the post drought continues

I’m not sure where all my time is really going at the moment (or more accurately, to list what’s devouring it all would be too long and boring).

Instead, I’d have liked to dazzle you with an insightful review of OCP, last week’s phonology fest. If I had the time to marshal my thoughts, I’d be treating my readership to an evaluation of the implications of the minimalist program for phonology, a review of the manifold and not necessarily mutually supportive concerns that have been raised against the very conceptual foundations of optimality theory (did you know, o fellow phonology geeks, that Gen 2.0 was unveiled last week, and if you weren’t there to see it you’ve really missed out). It’s also intriguing to see how many advances armchair phonology can make (or not) in complete isolation from whole fields such as first and second language acqusition, and the remarkably diverse range of denotations of ‘phonetics’ that survive in the realms of old-world phonology.

However, other concerns are calling. Until things get back into some semblance of routine, don’t expect too much from here.


10 thoughts on “the post drought continues

  1. Sorry to hear this … droughts are not conducive to the well-being of those living in Subsaharan Africa. And, although quite a proportion of my work is phonological (unless you don’t consider the proofreading of phonological descriptions of minority languages for orthography development purposes to be so), I’ve done fine without OT (let alone Gen 2.0) so far – thankyou! :D

    Hope your writer’s block / time consumption activities / or whatever else is hindering you from posting gets resolved soon.

    Greetings from Nairobi,


  2. I look forward to future posts. Don’t worry – I don’t think any of your regular readers will abandon you on account of lack of rainfall.

    Also, this hard-core phonetician has just learned that he may be writing a phonology paper in the near future, so he’ll be very interested in that side of things when you get back into the groove.


  3. PS: I’m curious about what conceptual foundations are being undermined in OT. My first phonetics teacher was particularly wary of it, and I learned a healthy (but not excessive, I hope) skepticism of language models that are not clearly grounded in some sort of empirically-accessible psychological terms.


  4. Thanks Richard, for fuelling my dream of some day getting the chance to learn some biblical Hebrew (or Greek) :)

    Oliver if you can carry on without it, i for one certainly won’t object :)

    Tim – the problem in question was that Gen theoretically produces an infinite number of candidates, but if that’s the case, then it’s impossible for the analyst to know whether the candidates they’re evaluating are the right ones. You get different constraint rankings depending on the candidates posited in the tableau. I’d love to talk phonology! Also blog it – i just fear that a substantial proportion of my readers start feeling they’re being somehow punished whenever the p-word is mentioned :)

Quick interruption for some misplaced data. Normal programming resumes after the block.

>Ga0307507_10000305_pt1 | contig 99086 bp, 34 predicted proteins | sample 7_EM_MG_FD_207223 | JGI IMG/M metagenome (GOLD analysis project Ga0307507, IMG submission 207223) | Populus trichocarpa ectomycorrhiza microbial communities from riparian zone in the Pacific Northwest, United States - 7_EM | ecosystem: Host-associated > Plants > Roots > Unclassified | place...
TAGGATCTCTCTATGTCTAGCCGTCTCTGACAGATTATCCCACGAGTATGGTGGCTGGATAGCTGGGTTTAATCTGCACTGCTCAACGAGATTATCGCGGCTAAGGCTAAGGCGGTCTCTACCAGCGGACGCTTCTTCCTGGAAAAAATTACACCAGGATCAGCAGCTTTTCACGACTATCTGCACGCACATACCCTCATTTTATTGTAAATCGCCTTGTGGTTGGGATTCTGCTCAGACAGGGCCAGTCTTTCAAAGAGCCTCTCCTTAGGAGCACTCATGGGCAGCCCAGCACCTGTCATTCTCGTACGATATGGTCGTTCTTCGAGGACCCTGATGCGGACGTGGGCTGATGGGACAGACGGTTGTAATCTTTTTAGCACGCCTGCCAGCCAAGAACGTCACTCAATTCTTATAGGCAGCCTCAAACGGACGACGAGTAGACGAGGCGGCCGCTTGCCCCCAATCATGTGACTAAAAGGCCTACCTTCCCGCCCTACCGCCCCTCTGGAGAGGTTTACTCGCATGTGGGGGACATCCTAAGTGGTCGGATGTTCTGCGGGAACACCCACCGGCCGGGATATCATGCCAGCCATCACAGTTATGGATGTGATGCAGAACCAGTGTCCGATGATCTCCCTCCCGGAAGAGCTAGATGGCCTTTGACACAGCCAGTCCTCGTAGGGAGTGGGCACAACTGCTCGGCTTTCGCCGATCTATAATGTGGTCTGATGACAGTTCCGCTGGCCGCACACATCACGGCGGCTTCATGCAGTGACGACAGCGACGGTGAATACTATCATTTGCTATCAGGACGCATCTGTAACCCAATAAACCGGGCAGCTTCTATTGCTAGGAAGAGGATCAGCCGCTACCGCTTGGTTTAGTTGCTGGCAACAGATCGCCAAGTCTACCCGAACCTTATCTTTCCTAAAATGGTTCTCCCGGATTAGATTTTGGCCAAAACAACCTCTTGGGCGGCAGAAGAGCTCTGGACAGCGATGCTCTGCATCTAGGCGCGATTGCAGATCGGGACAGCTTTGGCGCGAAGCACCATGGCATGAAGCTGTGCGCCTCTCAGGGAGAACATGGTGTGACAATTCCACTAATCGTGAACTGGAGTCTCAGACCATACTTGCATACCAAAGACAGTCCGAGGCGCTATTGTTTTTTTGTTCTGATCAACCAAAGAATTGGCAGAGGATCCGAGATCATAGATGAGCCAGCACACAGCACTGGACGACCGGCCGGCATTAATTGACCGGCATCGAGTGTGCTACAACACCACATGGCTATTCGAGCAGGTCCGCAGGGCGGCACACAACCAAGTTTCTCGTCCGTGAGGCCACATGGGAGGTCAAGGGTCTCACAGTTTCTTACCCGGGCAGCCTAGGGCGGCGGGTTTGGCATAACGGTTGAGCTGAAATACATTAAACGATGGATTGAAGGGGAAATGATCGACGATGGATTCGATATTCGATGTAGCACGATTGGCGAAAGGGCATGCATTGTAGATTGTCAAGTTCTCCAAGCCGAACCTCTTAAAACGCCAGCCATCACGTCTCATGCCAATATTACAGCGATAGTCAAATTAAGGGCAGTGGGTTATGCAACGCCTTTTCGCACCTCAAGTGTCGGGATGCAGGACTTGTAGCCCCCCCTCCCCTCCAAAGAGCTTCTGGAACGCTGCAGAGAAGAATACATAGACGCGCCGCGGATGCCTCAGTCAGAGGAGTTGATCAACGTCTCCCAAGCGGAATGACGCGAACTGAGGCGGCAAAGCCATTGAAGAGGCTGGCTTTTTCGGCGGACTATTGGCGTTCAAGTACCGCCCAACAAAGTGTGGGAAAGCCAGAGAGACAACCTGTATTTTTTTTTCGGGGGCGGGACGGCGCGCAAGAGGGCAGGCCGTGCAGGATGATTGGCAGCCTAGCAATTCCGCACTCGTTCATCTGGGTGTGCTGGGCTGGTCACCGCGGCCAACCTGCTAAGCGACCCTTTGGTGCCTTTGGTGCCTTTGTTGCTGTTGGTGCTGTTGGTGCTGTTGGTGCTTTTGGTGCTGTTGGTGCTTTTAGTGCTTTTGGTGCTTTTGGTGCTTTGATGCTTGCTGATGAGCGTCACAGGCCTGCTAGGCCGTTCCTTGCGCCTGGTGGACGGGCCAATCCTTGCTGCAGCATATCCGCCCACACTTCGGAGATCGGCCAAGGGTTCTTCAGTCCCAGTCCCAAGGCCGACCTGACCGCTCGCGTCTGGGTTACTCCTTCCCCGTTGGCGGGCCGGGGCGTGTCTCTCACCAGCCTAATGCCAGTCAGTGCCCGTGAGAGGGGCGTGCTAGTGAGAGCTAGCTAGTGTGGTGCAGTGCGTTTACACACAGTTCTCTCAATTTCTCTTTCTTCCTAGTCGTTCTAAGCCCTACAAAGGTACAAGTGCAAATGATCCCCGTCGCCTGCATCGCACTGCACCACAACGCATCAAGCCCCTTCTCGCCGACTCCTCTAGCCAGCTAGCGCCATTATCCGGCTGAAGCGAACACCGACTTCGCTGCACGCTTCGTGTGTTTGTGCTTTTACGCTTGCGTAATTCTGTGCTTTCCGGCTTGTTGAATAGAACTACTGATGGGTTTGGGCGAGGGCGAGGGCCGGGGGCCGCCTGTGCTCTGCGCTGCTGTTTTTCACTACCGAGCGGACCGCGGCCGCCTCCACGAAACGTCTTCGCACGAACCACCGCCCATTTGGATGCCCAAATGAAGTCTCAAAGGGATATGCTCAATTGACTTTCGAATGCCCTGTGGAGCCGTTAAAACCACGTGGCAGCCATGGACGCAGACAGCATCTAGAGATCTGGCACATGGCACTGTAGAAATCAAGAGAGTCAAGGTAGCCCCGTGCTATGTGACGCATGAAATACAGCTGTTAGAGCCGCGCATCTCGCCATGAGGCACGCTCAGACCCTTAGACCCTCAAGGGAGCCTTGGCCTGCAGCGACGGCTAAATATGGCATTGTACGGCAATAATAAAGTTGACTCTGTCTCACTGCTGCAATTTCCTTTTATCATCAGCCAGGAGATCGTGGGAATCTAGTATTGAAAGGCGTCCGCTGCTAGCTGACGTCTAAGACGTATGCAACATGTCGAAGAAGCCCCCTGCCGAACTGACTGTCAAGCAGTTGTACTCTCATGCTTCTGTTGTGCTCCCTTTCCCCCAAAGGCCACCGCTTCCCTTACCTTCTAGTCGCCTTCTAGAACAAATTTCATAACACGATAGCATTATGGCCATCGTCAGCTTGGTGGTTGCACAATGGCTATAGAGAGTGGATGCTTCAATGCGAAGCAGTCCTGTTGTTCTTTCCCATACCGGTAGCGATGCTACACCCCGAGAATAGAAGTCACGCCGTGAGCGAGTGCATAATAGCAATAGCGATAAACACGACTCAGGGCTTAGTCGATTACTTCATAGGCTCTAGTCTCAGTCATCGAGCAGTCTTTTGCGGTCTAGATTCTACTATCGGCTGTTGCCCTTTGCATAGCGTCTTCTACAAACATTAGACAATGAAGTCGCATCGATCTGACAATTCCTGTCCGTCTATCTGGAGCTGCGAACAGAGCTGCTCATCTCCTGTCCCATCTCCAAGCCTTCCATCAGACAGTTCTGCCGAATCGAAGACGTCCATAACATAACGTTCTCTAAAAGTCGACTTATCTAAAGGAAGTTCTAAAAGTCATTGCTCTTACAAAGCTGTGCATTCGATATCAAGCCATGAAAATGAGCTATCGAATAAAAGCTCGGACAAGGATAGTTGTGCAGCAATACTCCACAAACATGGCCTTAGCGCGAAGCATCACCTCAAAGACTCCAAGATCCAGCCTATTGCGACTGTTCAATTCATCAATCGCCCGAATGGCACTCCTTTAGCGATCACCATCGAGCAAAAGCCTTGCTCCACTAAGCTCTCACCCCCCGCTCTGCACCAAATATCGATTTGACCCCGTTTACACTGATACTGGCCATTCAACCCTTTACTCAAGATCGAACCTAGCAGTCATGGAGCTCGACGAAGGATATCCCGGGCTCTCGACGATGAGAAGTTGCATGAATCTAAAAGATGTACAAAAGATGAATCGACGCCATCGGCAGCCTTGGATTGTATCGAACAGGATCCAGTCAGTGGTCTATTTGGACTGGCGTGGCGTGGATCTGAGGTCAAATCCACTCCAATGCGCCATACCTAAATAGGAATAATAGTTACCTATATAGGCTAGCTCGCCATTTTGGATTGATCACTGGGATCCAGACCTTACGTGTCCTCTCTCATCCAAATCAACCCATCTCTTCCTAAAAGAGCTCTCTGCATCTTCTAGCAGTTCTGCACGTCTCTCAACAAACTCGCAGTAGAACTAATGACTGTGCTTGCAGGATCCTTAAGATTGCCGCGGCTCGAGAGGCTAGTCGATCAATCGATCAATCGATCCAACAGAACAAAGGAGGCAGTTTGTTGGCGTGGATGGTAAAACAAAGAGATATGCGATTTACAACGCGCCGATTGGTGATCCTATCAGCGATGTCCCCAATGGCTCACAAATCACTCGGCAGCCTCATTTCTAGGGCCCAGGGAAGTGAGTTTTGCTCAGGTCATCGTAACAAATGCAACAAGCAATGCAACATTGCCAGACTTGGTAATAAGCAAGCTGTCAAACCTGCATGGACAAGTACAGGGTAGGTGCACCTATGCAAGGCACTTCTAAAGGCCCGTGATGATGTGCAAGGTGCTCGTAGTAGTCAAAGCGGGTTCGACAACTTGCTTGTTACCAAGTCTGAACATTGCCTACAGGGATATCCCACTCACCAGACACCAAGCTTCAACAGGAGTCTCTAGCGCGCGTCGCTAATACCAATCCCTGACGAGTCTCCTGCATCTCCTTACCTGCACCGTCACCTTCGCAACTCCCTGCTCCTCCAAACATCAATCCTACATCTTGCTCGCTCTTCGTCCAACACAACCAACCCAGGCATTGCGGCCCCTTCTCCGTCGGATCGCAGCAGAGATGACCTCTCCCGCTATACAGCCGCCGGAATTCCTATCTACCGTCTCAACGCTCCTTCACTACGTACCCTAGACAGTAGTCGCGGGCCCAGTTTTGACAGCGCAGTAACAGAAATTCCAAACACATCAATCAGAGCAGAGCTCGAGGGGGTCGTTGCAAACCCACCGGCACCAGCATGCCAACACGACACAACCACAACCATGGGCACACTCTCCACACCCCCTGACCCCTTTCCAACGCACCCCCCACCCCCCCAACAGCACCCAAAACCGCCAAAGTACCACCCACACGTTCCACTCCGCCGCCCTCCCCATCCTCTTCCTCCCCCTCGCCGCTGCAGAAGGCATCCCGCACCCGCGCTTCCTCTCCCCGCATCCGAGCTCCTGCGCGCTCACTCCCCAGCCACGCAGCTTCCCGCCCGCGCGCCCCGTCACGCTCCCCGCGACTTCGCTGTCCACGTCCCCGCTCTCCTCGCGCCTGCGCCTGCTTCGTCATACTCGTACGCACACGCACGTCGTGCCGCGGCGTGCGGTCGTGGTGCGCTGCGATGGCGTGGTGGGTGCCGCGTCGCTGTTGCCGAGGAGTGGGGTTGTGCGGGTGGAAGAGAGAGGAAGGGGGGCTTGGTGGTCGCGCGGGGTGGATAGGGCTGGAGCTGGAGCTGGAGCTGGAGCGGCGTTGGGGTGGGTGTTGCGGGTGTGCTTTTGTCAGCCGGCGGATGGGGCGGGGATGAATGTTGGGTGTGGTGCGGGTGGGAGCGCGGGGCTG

5. Or the ph-word.

    Just also to add that modelling change (developmental or diachronic) is also problematic in OT – even though the possibility of reranking constraints is an inbuilt mechanism for dealing with it. Sociolinguistic-type variation, as distinct from change, is also difficult – even if you opt for stochastic models. (The Historical Phon reading group was having an extended discussion of this over several meetings when i was last able to attend – worth dropping in on them if you get the chance). Also April McMahon’s book, Chance, Change and Optimality (or some ordering of those terms!) – elegant & often entertaining altho it’s a while since i read it now


  6. Hi catherine, I just want to let you know that I too have entered the blogosphere! I am not presumptiosly suggesting you may be interested in my blog (although you may) but I am trying to establish a readership base.
    The blog is (I should say will be, it has no substantive posts yet) about politics, but that does not mean it will be dull! The URL is

    If you would like to post any advice, I have a facility for that on the blog – my one and only post is an introduction, and invites constructive comment.

    I realise this is turning into a bit of an essay, so I will stop rambling on now, but please drop in to take a look if you have time – and that goes to anyone else reading this too.

    P.S. – If at any time in the future you feel my blog is worthy, feel free to provide a link from your page! Thanks.


  7. Oho, I see what you’re playing at, Neil – wait till i have a lull in posting, then attempt to steal all my readers by introducing a new blog of your own! Very sneaky.

    Well I’ll add yours to my feeds (ie i’ll be reading even if i don’t comment much) – and the mere fact that i know you in real life means you have a substantially increased chance of making it onto my blogroll, which is hand-selected and only updated once in a blue moon even tho it’s not particularly difficult to do.

    General advice – post frequently, be patient, don’t expect a huge readership instantly, comment elsewhere to raise your profile, find and keep a consistent ‘voice’, be as courteous to the people you interact with as if they were in your sitting room with a mug of coffee in their hand. Oh and my biggest piece of advice would have been to use WordPress instead of blogger, but too late! :)


  8. Haha, thanks cath! No, to be honest the timing had nothing to do with trying to steal your readers, but maybe it will have that effect anyway! :) In any case, I am sure they will still read your blog occasionally too!

    Advice noted, thanks very much.


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